JACKSONVILLE, Fla. (AP) — Trevor Lawrence was supposed to be better than this by now.
He was, after all, widely considered a generational quarterback when the Jacksonville Jaguars selected him with the No. 1 pick in the 2021 NFL draft.
But the second-year pro looked a lot like he did as a rookie in a 28-22 loss at Washington to open the season Sunday. Errant throws. Head-scratching decisions. And not enough help around him to make a difference.
“I don’t have all the answers right now,” Lawrence said. “We shot ourselves in the foot a lot. There’s a lot of things that we control that we didn’t do a great job of controlling. We have to play smarter all the way around, every position. There is a lot of stuff we have to work on.”
Lawrence completed 24 of 42 passes for 275 yards, with a touchdown and an interception. He inexplicably missed two throws in the red zone, one to Travis Etienne and another to Zay Jones, and watched helplessly as Etienne dropped a sure TD pass on a fourth-down play.
The former Clemson star also was sacked twice, flagged twice for intentional grounding and threw a third-down pass up for grabs late in a one-score game.
“I don’t necessarily think it was a bad decision, just think it was a really bad throw,” Lawrence said.
The expectation is Lawrence will grow from his mistakes. He did at times last season. But the Jaguars need him to take a huge leap, the kind of positional jump that could make one of the league’s worst franchises an annual contender in the AFC South.
Jacksonville allowed 85 yards rushing and 3.0 yards a carry, a solid outing considering it was facing a guy who totaled 1,832 yards and 18 touchdowns in his first two NFL seasons. Antonio Gibson finished with 58 yards on 14 carries against the Jaguars.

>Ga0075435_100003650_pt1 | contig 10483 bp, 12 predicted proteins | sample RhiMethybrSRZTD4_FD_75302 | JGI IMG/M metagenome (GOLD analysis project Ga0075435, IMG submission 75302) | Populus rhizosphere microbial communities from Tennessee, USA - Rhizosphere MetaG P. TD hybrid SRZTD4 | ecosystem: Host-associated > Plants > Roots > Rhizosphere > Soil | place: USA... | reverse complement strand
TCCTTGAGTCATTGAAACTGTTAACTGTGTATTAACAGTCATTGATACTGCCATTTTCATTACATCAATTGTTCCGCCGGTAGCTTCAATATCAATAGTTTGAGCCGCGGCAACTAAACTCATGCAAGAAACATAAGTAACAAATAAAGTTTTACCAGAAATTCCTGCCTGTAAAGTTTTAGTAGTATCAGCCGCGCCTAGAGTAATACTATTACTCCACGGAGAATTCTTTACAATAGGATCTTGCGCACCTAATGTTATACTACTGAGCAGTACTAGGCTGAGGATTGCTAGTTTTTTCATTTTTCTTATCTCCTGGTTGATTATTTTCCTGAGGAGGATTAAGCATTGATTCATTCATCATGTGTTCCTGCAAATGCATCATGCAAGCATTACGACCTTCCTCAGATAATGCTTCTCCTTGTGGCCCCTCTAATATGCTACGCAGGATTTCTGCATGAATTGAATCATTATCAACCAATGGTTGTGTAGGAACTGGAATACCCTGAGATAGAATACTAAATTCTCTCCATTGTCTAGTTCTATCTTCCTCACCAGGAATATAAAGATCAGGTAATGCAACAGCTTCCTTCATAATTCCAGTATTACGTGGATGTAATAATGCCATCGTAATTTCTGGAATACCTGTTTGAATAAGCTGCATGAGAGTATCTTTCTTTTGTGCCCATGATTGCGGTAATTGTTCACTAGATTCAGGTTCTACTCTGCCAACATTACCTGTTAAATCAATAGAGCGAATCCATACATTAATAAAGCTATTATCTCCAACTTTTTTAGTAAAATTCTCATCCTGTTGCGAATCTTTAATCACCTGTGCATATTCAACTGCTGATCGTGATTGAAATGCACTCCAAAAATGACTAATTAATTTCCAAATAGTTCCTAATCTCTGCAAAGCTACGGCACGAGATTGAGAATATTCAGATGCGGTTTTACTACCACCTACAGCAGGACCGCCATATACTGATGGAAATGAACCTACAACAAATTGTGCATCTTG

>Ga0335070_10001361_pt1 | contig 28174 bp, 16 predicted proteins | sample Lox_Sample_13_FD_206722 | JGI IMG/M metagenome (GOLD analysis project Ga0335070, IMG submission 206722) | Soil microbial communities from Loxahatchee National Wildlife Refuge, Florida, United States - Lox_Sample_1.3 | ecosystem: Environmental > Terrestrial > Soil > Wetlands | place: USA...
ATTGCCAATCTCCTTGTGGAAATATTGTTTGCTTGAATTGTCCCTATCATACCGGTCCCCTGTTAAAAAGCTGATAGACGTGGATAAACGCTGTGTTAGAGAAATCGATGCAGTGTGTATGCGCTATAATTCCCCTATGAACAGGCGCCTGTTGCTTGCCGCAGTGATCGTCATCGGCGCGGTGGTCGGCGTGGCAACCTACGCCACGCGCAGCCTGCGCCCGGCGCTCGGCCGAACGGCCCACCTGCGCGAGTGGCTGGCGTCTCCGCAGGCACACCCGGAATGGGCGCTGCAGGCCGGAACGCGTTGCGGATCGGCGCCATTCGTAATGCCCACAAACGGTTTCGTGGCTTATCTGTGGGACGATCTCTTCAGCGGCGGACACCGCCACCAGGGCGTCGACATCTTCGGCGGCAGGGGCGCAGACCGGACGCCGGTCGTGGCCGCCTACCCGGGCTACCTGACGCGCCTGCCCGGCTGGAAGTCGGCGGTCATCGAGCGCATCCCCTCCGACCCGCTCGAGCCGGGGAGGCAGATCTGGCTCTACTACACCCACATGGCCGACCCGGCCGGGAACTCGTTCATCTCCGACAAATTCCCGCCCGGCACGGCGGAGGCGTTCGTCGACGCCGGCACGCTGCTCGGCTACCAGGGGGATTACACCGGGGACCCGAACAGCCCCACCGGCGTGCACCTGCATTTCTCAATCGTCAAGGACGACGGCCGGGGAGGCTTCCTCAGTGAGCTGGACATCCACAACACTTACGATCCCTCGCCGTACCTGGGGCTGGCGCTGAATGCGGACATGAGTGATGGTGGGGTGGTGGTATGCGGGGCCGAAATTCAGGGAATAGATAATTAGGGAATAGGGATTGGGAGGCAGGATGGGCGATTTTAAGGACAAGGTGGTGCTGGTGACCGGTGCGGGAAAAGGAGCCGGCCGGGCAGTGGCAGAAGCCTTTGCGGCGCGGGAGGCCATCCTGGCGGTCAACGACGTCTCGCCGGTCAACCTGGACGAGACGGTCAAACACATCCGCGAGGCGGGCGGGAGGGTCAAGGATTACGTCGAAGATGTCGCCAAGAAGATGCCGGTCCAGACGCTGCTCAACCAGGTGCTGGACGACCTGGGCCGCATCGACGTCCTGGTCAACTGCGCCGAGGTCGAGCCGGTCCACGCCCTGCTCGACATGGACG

It was progress for a team that invested significantly on the defensive side of the ball, signing defensive tackle Foley Fatukasi and linebacker Foye Oluokun in free agency and drafting linebackers Travon Walker (first overall), Devin Lloyd (27th) and Chad Muma (70th) in the first three rounds.
A tougher test comes next week against Indianapolis’ Jonathan Taylor, who ran for 1,811 yards and 18 TDs last season.
WHAT NEEDS HELP
The Jaguars have to play cleaner to improve their chances. They were penalized 13 times for 90 yards, including a neutral-zone infraction on third down that sealed the victory for the Commanders. They were 3 of 12 on third-down conversions and 0 for 1 on fourth down. The defense blew coverages on both of Carson Wentz’s fourth-quarter TD passes. And Riley Patterson clanged a 37-yard field goal off the left upright.
All those miscues added up, contributing to the franchise’s 11th loss in its past 16 openers.
“We beat ourselves,” coach Doug Pederson said. “Just some costly mistakes at the wrong time. Games come down to three to five plays every week. We got to finish better, and we got to take care of those little things.”
James Robinson ran 11 times for 66 yards and a touchdown in his first game since tearing his left Achilles tendon last December. The third-year pro also had a 3-yard TD reception. It had to feel good for Robinson to prove he’s fully back after sitting out most of training camp and the entire preseason.
Left guard Ben Bartch was beaten early and often, a clear weak spot in an offensive line that otherwise held its own against Washington’s formidable front. A fourth-round draft pick in 2020 from tiny Saint John’s University in Minnesota, Bartch beat out veteran Tyler Shatley in the preseason. But no one would be surprised to see Shatley or relative newcomer Cole Van Lanen replace Bartch in the starting lineup soon, maybe even against the Colts.
Right tackle Jawaan Taylor left the game with muscle cramps.
7 — number of consecutive wins against Indianapolis at TIAA Bank Field. The Jaguars haven’t lost to the Colts at home since Nov. 11, 2014. It’s the longest winning streak by either team in a series that began when they formed the AFC South in 2002.
The Jaguars have a chance to get a rare win in September. They are 13-33 in the first month of the season since 2009.
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